Va. Supreme Court hears felon voting rights restoration case
7/22/2016, 12:25 p.m.
Did Democratic Gov. Terry McAuliffe have the power to issue a blanket order restoring the rights of more than 200,000 felons?
That’s the issue the Virginia Supreme Court is pondering after hearing arguments Tuesday in a lawsuit that some critics believe could have an impact on the November presidential election.
As the arguments went on inside, more than 100 people support- ing the governor’s order held a rally at the Bell Tower at Capitol Square and marched to the Supreme Court building nearby. Among the speakers were several felons whose rights have been restored. Participants in the rally, organized by a coalition of more than 20 organizations, also attended workshops on voter registration, protecting elections and redistricting reform.
The seven justices listened to arguments by lawyers from both sides, but did not say when they would decide the Republican lawsuit challenging the governor’s order.
GOP leaders have suggested that Gov. McAuliffe’s unprec- edented executive order on April 22 giving blanket restoration of rights to felons could increase the Democratic vote and help tip the vote in Virginia in favor of Hillary Clinton, his party’s presumptive presidential candidate.
A lawyer for leaders in the Republican-controlled General Assembly argued to the court that Gov. McAuliffe exceeded his authority by restoring voting rights en masse, rather than on a case-by-case basis.
“Never in Virginia’s 240-year history has a governor exercised clemency power en masse,” Charles Cooper told the justices, argu- ing that past practice and the language of the Virginia Constitution clearly indicate that the restoration of a felon’s voting rights must be done individually.
He also argued that allowing a mass of felons to vote would dilute the vote of non-felons in November, although state elections officials report that fewer than 12,000 have registered to date. “It is inherent in the right to vote, the right to cast a full vote,” he told the court.
Virginia Solicitor General Stuart Raphael, however, urged the justices to throw out the case, arguing that the GOP lawmakers lack legal standing to challenge the governor’s action because they cannot show they were personally harmed.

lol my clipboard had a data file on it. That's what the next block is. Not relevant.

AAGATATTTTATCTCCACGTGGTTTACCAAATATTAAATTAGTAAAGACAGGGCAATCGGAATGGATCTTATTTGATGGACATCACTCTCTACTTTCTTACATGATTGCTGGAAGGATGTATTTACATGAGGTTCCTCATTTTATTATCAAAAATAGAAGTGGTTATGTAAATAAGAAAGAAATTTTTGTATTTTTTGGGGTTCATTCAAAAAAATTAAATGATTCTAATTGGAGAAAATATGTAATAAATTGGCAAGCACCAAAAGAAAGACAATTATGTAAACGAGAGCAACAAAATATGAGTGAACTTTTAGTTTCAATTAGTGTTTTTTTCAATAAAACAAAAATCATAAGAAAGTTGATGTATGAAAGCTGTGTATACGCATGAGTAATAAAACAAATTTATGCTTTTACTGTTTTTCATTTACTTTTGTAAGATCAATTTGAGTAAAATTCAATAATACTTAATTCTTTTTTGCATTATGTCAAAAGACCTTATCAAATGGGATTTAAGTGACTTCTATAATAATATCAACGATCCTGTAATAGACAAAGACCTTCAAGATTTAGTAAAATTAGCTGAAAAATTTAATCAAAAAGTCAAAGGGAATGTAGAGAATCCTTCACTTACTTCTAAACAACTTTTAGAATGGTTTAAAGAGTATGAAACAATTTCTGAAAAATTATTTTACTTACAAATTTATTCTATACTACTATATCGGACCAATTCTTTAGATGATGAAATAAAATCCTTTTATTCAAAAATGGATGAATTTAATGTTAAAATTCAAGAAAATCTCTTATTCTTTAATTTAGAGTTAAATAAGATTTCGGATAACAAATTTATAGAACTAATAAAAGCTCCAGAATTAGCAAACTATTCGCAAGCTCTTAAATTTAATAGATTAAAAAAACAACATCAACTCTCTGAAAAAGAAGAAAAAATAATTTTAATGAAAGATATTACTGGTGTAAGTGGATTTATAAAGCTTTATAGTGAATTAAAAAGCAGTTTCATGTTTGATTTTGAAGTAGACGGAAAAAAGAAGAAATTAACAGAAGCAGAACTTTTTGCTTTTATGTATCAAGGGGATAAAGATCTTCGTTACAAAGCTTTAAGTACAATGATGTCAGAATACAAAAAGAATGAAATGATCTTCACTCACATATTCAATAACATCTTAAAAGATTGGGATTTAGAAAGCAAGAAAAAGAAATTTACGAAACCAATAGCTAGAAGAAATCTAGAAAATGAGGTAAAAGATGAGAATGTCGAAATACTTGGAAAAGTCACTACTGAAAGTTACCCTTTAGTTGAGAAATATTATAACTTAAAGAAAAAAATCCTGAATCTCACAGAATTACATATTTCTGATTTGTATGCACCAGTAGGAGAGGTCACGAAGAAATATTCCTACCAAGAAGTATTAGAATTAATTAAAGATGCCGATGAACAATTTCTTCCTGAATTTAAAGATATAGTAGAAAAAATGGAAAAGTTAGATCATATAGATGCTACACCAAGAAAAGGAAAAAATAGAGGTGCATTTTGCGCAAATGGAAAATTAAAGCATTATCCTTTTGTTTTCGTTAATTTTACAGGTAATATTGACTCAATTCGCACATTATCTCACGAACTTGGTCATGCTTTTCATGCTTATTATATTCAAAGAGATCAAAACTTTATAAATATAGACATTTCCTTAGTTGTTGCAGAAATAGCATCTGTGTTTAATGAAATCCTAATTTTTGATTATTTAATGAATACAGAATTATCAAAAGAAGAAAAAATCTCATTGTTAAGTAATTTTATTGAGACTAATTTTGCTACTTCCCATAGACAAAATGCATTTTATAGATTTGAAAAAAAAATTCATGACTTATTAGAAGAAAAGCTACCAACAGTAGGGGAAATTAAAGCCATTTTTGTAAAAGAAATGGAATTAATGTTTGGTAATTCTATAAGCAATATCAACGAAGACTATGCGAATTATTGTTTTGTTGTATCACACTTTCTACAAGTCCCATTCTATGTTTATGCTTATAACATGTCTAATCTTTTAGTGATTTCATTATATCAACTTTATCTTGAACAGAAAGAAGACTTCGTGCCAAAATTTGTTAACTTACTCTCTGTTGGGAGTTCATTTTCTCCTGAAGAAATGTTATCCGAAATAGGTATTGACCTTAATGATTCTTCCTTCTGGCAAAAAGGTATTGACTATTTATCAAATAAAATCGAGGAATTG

And just because no governor in Virginia history has used the power doesn’t mean it doesn’t exist, he told the court, saying, “If the Constitution provides the power, it doesn’t get lost from non-use.”
Gov. McAuliffe’s order restored the voting rights of every felon in Virginia who had completed his or her prison sentence and finished any supervised release, parole or probation as of April 22.
The plaintiffs have asked the court to block the governor’s action, which also allows felons to serve on juries, seek election to public office and be a notary public.
When the governor issued his initial order in April, the administration estimated about 206,000 people would qualify, a number that has grown with the governor’s issuance of at least one additional executive order restoring the rights of other felons who qualified after the first order.
If the Republicans win the suit, the state’s highest court would
prohibit election officials from further registering felons covered by the governor’s orders and could require cancellation of the registration of felons who already signed up to vote.
Gov. McAuliffe has said that should the plaintiffs win the suit, he would immediately restore the rights of felons with individual orders.
Virginia is one of four states whose constitutions permanently disenfranchise felons unless the governor uses the constitutional authority to restore voting rights, according to the Brennan Center for Justice, a nonpartisan civil liberties group.
Gov. McAuliffe and other Democrats have said the restoration of rights to felons who have served their sentences and completed probation is long overdue.
The McAuliffe administration, though, has refused to release the names of felons whose rights have been restored, promising to do so at the next session of the General Assembly when such a report is traditionally provided.
Such secrecy drew criticism on Tuesday from Justice Wil- liam Mims.
“I cannot understand why a document of such importance has been shielded from litigants and the citizens of Virginia,” he said.